Tcl is a simple scripting language designed as a command language which could easily be applied to various C programs for smooth configuration and user interaction. Tk is a language which grew out of Tcl in which graphical user interfaces can be constructed. One usually refers to them together as Tcl/Tk.

Tk has gained much popularity recently as an extremely easy way to construct graphical interfaces under X-Windows. If you have used make xconfig when compiling any of the recent (since 1.3.60) development kernels, you have used Tk. The program Tkined, a network management tool for Linux, uses Tk; it is based on Scotty, a Tcl extension offering various network functions such as access to SNMP data.

In accordance with its original design goals, Tcl allows you to interact with external processes in a fairly intuitive manner. Simple commands may be executed under Tcl with a simple exec command. For example:

exec ls | grep -v admin

returns exactly the same result as it did in the previous Perl example, but prints it to standard output, much like the system() command in C.

If you wish to interact with the output of a process or direct information to its input, you need to associate it with a filehandle, much as in Perl. This is done via the open command, as in:

set g0 [open |sort r+]

This opens the command sort for input. You would send data to the handle g0 elsewhere in the program using puts and then read from the output using gets. The r+ switch means that you can both write data to the process (data to be sorted) and read data from the process (sorted data). If you just wanted the data to be sent to standard output, you would use:

set g0 [open |sort w]

giving you write access to the process.

Wait, you say, this means that I can both read and write from a process? Yes, it does. Doesn't the Unix FAQ say this is a bad thing? Yes, it does. If you use this functionality to construct webs of interlocking, self-feeding processes, then you are really asking for trouble. Keep it simple if you are going to do this at all.


While it is potentially dangerous, people went so wild over this feature of Tcl that an extension to Tcl called Expect, a programming environment in its own right, was invented and has soared to new heights of popularity among certain users.

For example, ftp is a fairly simple program. You interact via a command line with a local program which then executes your commands. Because this uses the simple Unix STDIN/STDOUT method of interaction, you can write shell scripts to ftp files; I use such a script to retreive RFCs from the Internet automatically. However, a program like telnet is virtually impossible to script because you are not sending data to the program itself—you are sending data through a network connection to be interpreted on a remote machine. So, if you need to maintain a large number of routers, and if the only way to configure or check on these routers is via telnet, you are in trouble.

Expect solves this problem by using Unix's pseudo-tty mechanism. With Expect, you can script dialogues between your program and another one in which your program responds intelligently to the other. Think of a dialer program like dip or chat, except you can script dialogues with other programs instead of modems.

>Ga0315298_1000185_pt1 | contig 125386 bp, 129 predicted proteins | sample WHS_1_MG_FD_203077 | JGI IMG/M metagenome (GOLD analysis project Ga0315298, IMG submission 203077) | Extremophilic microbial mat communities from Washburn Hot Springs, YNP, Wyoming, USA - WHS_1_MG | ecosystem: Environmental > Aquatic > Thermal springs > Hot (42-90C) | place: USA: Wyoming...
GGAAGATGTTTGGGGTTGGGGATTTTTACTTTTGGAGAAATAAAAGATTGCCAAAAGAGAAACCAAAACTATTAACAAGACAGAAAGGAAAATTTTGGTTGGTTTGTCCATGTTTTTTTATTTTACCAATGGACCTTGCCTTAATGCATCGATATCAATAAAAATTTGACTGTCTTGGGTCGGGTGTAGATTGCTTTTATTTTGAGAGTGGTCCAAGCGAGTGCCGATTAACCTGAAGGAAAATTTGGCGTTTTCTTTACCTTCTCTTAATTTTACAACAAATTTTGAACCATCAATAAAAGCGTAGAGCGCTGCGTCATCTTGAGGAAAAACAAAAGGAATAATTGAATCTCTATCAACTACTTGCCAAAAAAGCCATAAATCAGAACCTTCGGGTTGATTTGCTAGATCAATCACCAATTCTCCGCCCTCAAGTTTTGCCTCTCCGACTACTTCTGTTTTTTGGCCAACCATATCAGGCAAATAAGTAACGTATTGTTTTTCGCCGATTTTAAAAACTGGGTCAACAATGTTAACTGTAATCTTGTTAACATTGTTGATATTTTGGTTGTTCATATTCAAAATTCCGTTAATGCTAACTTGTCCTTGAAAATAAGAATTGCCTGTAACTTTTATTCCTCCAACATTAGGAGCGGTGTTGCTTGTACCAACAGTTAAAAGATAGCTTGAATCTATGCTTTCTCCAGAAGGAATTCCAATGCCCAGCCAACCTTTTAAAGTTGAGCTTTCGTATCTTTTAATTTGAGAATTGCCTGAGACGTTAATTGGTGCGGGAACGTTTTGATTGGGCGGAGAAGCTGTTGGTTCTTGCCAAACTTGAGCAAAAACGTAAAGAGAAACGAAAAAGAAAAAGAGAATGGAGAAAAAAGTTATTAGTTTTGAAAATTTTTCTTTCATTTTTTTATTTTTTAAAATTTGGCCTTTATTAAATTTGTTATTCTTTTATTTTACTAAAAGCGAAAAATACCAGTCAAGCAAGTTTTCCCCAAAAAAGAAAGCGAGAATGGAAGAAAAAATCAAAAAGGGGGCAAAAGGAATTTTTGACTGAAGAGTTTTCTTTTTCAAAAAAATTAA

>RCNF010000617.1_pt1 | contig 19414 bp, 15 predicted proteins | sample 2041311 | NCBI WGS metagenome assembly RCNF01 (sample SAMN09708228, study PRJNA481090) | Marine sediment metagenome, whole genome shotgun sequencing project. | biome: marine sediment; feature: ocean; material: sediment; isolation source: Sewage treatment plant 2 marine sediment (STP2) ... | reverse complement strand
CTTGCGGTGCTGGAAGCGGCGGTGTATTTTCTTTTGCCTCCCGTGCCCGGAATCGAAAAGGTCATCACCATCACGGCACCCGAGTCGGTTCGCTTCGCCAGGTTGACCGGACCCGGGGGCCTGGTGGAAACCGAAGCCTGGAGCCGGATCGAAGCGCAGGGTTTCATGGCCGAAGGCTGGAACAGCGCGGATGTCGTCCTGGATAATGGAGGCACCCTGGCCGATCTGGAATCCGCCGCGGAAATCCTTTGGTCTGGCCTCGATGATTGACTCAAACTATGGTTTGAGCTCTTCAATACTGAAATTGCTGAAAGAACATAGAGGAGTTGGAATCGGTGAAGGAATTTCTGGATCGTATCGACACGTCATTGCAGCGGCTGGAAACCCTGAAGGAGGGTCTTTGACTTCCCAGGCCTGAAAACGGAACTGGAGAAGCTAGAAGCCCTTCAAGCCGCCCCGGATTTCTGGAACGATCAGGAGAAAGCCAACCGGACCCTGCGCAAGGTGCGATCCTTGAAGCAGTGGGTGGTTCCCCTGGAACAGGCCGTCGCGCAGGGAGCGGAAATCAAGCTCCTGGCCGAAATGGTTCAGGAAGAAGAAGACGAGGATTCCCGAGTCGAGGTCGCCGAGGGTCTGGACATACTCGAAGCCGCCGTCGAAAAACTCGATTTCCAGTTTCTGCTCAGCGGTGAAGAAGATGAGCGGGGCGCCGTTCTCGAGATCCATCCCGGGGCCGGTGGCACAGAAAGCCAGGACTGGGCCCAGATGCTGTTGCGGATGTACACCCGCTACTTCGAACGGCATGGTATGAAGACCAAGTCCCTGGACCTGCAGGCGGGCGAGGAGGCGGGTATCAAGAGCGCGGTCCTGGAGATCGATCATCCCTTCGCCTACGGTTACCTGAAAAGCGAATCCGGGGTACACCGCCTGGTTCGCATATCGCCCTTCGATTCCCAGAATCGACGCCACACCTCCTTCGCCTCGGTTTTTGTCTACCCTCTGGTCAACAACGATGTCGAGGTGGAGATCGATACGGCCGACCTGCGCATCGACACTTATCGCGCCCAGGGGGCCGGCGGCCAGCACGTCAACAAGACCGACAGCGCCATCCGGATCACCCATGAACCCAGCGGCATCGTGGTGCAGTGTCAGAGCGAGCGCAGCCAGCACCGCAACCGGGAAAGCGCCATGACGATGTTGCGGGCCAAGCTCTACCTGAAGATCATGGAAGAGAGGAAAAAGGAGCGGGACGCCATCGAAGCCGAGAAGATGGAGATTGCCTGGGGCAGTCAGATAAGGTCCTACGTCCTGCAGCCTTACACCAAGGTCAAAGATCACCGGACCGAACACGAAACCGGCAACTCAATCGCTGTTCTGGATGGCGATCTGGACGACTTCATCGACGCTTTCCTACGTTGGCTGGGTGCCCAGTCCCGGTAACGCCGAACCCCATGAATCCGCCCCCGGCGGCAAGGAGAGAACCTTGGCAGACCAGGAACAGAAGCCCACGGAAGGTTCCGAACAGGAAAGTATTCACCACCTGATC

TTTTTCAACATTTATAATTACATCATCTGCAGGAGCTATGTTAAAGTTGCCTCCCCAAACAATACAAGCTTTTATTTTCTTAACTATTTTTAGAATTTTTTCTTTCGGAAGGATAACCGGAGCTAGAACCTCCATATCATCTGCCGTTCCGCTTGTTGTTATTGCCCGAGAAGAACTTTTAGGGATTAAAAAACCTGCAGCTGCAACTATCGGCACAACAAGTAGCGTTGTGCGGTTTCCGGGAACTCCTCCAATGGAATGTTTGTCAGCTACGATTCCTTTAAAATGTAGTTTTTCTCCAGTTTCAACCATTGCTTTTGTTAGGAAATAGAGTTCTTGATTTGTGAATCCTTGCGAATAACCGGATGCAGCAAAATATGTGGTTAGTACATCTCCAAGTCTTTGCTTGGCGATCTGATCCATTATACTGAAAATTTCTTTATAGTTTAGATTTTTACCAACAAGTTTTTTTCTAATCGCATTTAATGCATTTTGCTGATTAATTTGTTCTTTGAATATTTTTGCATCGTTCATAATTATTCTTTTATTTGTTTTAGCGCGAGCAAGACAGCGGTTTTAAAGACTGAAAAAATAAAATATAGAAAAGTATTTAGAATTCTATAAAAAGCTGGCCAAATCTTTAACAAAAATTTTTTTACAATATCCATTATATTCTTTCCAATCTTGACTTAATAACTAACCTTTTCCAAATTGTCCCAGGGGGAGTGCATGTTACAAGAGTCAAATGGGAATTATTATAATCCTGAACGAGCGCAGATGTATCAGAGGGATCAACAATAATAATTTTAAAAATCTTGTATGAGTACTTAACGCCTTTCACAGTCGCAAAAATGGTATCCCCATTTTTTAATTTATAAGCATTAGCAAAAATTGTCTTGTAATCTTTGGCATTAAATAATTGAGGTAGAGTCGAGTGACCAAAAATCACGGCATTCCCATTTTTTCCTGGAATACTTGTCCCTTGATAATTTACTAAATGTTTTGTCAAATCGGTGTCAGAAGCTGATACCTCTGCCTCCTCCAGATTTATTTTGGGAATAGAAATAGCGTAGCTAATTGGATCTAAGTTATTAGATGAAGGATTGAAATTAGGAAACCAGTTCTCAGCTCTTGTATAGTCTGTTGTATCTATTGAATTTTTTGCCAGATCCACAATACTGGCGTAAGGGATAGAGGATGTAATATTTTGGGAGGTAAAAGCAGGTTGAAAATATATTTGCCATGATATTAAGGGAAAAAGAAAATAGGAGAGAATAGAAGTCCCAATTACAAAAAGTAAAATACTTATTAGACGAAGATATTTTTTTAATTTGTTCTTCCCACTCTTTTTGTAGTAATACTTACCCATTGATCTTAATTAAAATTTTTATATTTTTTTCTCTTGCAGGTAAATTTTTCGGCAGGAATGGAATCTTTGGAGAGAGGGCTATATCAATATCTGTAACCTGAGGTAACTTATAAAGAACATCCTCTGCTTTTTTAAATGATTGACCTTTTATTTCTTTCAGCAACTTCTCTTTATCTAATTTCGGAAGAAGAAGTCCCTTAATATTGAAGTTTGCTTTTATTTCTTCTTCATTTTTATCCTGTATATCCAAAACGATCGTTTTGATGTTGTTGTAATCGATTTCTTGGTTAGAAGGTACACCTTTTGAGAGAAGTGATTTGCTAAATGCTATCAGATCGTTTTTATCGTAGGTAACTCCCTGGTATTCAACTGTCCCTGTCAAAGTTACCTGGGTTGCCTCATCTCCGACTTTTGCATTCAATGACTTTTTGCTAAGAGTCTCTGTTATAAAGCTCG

Expect is the height of inter-program communication, short of socket-based or sysV-ipc. (If you don't know, don't ask.) While it originally started as a Tcl extension, it has also been rendered into a C library; you can access its features from within C programs or from other environments which can use C libs, such as Perl.

Smooth Sailing, But Rocks Ahead

In the introduction to his book Tcl and the Tk Toolkit, John Ousterhout mentions that even though Tcl was originally designed to be a simple scripting language where all programs would have at least “some new C code”, the simplicity of the environment which they gave the programmer proved too enticing. “Most Tcl/Tk users never write any C code at all,” Ousterhout writes, “and most Tcl/Tk applications consist solely of Tcl scripts.”

This is either a good or a bad thing, depending on whether your criteria are ease-of-use or efficiency/power. Responding to the rise of Tcl in his typically understated manner, GNU Luminary and urban legend Richard Stallman posted a USENET article entitled “Why you should not use Tcl”:,

Tcl was not designed to be a serious programming language. It was designed to be a “scripting language”, on the assumption that a “scripting language” need not try to be a real programming language. So Tcl doesn't have the capabilities of one.

The ability to interact with other programs in new, unorthodox and some would say dangerous ways is what makes Tcl so appealing to some and so appalling to others. This is typical of the dilemma in using Unix tools from within non-shell programs.


It usually comes down to a matter of time. If you're trying to enter your code in the country fair, these techniques aren't going to win you a blue ribbon. If, however, you want to get it done by 7 PM so you can go to the fair, these might do the trick.

In an age of near-gigaflops-speed chips in home computers, a few wasted cycles here and there aren't going to kill anyone, especially for a program that will be run once or twice and then thrown away. Extending the shell philosophy to development work is also an attractive option—the speed with which you can hack together workable programs makes these techniques alluring to programmers on a tight deadline. Tcl/Tk is a perfect example of extending the shell philosophy to speed up development cycles. Of course, the inefficiencies of this approach are the cause of nearly all of the intense debate over the merits of Tcl/Tk.

Whether it be Tcl, shell, Perl, or C, no matter what your programming technique of choice might be, there is usually an option whereby tools from other programming environments can be imported for your use. If Richard Stallman writes you a nasty letter criticizing you for it, though, don't say you weren't warned.

Todd Graham Lewis ( has moved on to bigger and much better things with Mindspring Enterprises, the largest Internet Service Provider in the Southeastern US. There, he is learning a lot from his fellow engineers who have fancy “Computer Science” degrees. He wonders why everyone doesn't learn computing the same way he did—by playing with his Linux box.